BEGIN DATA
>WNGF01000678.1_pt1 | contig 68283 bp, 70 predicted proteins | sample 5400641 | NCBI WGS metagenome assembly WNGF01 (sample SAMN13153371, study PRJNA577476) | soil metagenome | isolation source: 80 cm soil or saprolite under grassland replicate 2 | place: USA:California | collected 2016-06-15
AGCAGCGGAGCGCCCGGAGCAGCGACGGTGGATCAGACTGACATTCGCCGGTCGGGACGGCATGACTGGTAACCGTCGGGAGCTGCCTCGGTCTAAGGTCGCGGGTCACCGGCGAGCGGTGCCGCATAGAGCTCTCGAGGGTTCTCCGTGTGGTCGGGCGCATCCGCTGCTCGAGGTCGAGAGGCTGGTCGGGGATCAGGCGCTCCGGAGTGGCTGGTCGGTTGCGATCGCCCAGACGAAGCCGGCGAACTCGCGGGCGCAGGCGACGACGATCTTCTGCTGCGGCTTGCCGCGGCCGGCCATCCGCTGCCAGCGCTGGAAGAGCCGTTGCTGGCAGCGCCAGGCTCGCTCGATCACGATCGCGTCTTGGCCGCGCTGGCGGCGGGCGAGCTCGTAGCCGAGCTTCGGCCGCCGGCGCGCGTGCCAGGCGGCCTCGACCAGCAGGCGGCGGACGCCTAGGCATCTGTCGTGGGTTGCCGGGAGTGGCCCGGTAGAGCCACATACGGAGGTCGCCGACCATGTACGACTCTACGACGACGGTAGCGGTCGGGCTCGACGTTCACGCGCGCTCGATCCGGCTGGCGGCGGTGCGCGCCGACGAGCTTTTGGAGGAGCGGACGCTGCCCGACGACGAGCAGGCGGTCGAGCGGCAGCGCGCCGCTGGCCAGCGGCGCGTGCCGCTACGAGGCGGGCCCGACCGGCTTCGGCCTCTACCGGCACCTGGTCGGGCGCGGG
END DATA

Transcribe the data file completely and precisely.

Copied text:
>WNGF01000678.1_pt1 | contig 68283 bp, 70 predicted proteins | sample 5400641 | NCBI WGS metagenome assembly WNGF01 (sample SAMN13153371, study PRJNA577476) | soil metagenome | isolation source: 80 cm soil or saprolite under grassland replicate 2 | place: USA:California | collected 2016-06-15
AGCAGCGGAGCGCCCGGAGCAGCGACGGTGGATCAGACTGACATTCGCCGGTCGGGACGGCATGACTGGTAACCGTCGGGAGCTGCCTCGGTCTAAGGTCGCGGGTCACCGGCGAGCGGTGCCGCATAGAGCTCTCGAGGGTTCTCCGTGTGGTCGGGCGCATCCGCTGCTCGAGGTCGAGAGGCTGGTCGGGGATCAGGCGCTCCGGAGTGGCTGGTCGGTTGCGATCGCCCAGACGAAGCCGGCGAACTCGCGGGCGCAGGCGACGACGATCTTCTGCTGCGGCTTGCCGCGGCCGGCCATCCGCTGCCAGCGCTGGAAGAGCCGTTGCTGGCAGCGCCAGGCTCGCTCGATCACGATCGCGTCTTGGCCGCGCTGGCGGCGGGCGAGCTCGTAGCCGAGCTTCGGCCGCCGGCGCGCGTGCCAGGCGGCCTCGACCAGCAGGCGGCGGACGCCTAGGCATCTGTCGTGGGTTGCCGGGAGTGGCCCGGTAGAGCCACATACGGAGGTCGCCGACCATGTACGACTCTACGACGACGGTAGCGGTCGGGCTCGACGTTCACGCGCGCTCGATCCGGCTGGCGGCGGTGCGCGCCGACGAGCTTTTGGAGGAGCGGACGCTGCCCGACGACGAGCAGGCGGTCGAGCGGCAGCGCGCCGCTGGCCAGCGGCGCGTGCCGCTACGAGGCGGGCCCGACCGGCTTCGGCCTCTACCGGCACCTGGTCGGGCGCGGG